A.S.H. Smyth

More dystopian futures

A bleak near-future dominates fiction from Catherine Lacey, Oisín Fagan and Ben Marcus, among others

Only Helen DeWitt would start a book with an epigraph of her own pop-culture mash-up poetry and end with an appeal to buy the writer coffee. The author of just two previous published novels (about a multilingual child prodigy, and an encyclopaedia salesman turned sex-peddler, respectively), DeWitt keeps a pure flame, and doesn’t want to hear why others won’t.

She and her characters inhabit an intellectual, emotional and physical triangle between New York, Berlin and Gloucester Green bus station, Oxford. ‘It would mean a lot to me to work with [an editor] who admired Bertrand Russell,’ one of her narrators remarks… about her children’s book. Another one has ‘views on the Kaddish of Mr Leon Wieseltier’. And DeWitt’s endnotes reference the cost of pigments in Renaissance painting, the clever-clever comics website xkcd, and a proof found in another of her own unpublished novels, on the distinction between X and x.

The abiding theme of Some Trick: Thirteen Stories (New Directions, £22.95) is thwarted genius — especially where that genius is female. The art world features heavily, as do publishing, music, languages, maths and computer programming. In a story full of distribution graphs, a typical DeWitt sentence runs:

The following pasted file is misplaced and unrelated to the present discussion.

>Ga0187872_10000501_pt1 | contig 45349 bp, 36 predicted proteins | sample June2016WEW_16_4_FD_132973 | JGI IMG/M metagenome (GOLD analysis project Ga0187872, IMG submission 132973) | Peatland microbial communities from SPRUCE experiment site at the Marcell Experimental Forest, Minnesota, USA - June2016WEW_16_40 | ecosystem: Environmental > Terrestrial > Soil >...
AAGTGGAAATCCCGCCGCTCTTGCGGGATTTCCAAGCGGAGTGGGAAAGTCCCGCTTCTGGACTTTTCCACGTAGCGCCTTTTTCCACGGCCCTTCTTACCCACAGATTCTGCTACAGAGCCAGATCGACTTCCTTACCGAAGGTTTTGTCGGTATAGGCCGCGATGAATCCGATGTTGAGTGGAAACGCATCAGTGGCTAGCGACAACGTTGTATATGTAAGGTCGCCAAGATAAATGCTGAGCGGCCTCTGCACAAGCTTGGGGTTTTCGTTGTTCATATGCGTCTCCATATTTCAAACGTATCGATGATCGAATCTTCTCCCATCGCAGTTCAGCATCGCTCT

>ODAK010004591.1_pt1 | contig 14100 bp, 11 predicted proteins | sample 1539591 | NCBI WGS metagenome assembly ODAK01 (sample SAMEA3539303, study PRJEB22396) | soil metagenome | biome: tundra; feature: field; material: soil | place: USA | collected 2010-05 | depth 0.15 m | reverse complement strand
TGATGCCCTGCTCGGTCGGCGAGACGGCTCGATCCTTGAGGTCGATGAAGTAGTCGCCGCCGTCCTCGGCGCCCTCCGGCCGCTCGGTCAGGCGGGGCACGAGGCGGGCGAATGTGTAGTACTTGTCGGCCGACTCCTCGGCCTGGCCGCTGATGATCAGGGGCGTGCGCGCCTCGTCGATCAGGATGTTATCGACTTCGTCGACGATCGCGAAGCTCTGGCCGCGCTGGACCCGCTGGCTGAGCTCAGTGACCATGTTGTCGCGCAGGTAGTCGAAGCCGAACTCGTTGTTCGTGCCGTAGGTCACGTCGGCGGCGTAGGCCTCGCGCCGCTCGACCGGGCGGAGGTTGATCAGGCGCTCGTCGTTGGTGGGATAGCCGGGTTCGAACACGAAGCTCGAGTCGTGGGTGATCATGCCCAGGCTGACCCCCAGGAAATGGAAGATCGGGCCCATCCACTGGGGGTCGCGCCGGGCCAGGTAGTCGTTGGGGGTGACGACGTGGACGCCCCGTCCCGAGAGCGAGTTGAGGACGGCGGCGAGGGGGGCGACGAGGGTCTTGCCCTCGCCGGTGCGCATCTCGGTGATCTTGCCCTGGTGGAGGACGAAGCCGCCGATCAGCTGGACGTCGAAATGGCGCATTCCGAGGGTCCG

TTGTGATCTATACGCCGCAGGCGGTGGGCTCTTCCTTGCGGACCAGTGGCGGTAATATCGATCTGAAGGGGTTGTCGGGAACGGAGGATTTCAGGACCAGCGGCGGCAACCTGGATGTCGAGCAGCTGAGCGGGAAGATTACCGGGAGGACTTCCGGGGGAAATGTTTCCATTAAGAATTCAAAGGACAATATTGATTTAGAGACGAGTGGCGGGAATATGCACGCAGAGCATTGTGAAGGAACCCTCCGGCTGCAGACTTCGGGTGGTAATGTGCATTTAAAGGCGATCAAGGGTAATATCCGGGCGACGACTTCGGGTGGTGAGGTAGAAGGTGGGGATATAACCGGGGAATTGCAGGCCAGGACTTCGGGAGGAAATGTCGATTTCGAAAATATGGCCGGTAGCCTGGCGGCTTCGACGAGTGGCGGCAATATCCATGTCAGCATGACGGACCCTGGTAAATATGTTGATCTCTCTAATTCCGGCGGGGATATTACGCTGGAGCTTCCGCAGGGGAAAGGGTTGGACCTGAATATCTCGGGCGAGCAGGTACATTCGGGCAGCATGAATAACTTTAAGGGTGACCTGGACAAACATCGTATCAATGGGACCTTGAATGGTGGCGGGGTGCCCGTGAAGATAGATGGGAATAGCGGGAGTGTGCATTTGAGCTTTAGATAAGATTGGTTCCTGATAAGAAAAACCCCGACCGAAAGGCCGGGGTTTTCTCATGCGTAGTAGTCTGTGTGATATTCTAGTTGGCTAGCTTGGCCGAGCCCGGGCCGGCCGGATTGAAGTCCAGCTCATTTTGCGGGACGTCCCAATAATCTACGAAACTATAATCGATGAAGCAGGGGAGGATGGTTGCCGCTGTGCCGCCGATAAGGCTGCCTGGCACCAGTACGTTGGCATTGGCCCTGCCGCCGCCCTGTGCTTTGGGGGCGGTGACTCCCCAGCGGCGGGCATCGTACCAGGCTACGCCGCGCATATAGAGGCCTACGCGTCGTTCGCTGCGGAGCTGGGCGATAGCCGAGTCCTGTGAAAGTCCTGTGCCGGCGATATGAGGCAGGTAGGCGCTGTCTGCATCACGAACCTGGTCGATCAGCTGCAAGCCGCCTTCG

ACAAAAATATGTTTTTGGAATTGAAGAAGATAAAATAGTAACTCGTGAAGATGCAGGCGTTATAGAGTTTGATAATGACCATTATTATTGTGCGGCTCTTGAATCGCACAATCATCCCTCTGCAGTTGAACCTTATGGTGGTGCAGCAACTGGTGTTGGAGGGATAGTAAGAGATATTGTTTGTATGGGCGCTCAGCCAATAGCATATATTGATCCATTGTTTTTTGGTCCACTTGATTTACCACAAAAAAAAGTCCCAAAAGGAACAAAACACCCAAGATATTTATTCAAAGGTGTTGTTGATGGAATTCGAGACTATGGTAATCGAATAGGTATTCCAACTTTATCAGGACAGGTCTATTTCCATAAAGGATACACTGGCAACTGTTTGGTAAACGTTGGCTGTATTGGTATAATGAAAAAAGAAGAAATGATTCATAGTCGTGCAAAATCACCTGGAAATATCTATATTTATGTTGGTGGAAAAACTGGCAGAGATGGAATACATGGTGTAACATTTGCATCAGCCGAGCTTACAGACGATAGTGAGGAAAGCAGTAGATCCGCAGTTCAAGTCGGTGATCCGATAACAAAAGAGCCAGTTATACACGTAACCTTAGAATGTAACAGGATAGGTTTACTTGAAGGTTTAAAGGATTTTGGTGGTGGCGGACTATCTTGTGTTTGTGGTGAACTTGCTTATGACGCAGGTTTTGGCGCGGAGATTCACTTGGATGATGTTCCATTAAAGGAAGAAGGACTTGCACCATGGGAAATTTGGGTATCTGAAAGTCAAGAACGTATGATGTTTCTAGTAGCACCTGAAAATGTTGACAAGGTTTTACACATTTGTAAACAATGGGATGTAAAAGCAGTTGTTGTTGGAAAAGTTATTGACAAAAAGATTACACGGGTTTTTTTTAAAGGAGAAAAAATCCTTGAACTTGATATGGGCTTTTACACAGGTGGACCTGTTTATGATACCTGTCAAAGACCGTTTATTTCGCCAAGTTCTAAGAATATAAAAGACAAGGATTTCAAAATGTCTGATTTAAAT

Peter had written a book of robot tales with a happy beginning which had made, as it turned out, what seemed a lot of money, and yet not enough money to mitigate contractual relations with persons who had professed to love it yet sought to remove references to ewiπ.

Beneath this is a four-paragraph-long note, rolled over from the previous page, on information design. Yet it’s all perversely readable, and entertaining. Some trick.

In Certain American States (Granta, £12.99), Catherine Lacey’s first protagonist is a man knocked for six by a short story his ex-wife has just published. Another woman clears out her dead husband’s closet.

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